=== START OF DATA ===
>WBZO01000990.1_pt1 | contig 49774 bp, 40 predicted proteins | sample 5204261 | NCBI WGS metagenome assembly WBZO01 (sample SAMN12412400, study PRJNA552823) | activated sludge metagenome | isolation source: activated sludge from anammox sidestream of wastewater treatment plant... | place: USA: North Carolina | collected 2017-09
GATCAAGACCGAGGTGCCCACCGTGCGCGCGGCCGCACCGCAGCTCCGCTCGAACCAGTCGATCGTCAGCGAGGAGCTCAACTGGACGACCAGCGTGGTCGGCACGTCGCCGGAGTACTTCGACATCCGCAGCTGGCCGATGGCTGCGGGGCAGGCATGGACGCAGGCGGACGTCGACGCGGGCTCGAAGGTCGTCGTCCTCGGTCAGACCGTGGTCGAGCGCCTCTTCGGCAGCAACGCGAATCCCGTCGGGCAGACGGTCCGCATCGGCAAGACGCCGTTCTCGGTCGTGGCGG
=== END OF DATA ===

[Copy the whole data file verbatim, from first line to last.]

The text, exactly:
>WBZO01000990.1_pt1 | contig 49774 bp, 40 predicted proteins | sample 5204261 | NCBI WGS metagenome assembly WBZO01 (sample SAMN12412400, study PRJNA552823) | activated sludge metagenome | isolation source: activated sludge from anammox sidestream of wastewater treatment plant... | place: USA: North Carolina | collected 2017-09
GATCAAGACCGAGGTGCCCACCGTGCGCGCGGCCGCACCGCAGCTCCGCTCGAACCAGTCGATCGTCAGCGAGGAGCTCAACTGGACGACCAGCGTGGTCGGCACGTCGCCGGAGTACTTCGACATCCGCAGCTGGCCGATGGCTGCGGGGCAGGCATGGACGCAGGCGGACGTCGACGCGGGCTCGAAGGTCGTCGTCCTCGGTCAGACCGTGGTCGAGCGCCTCTTCGGCAGCAACGCGAATCCCGTCGGGCAGACGGTCCGCATCGGCAAGACGCCGTTCTCGGTCGTGGCGG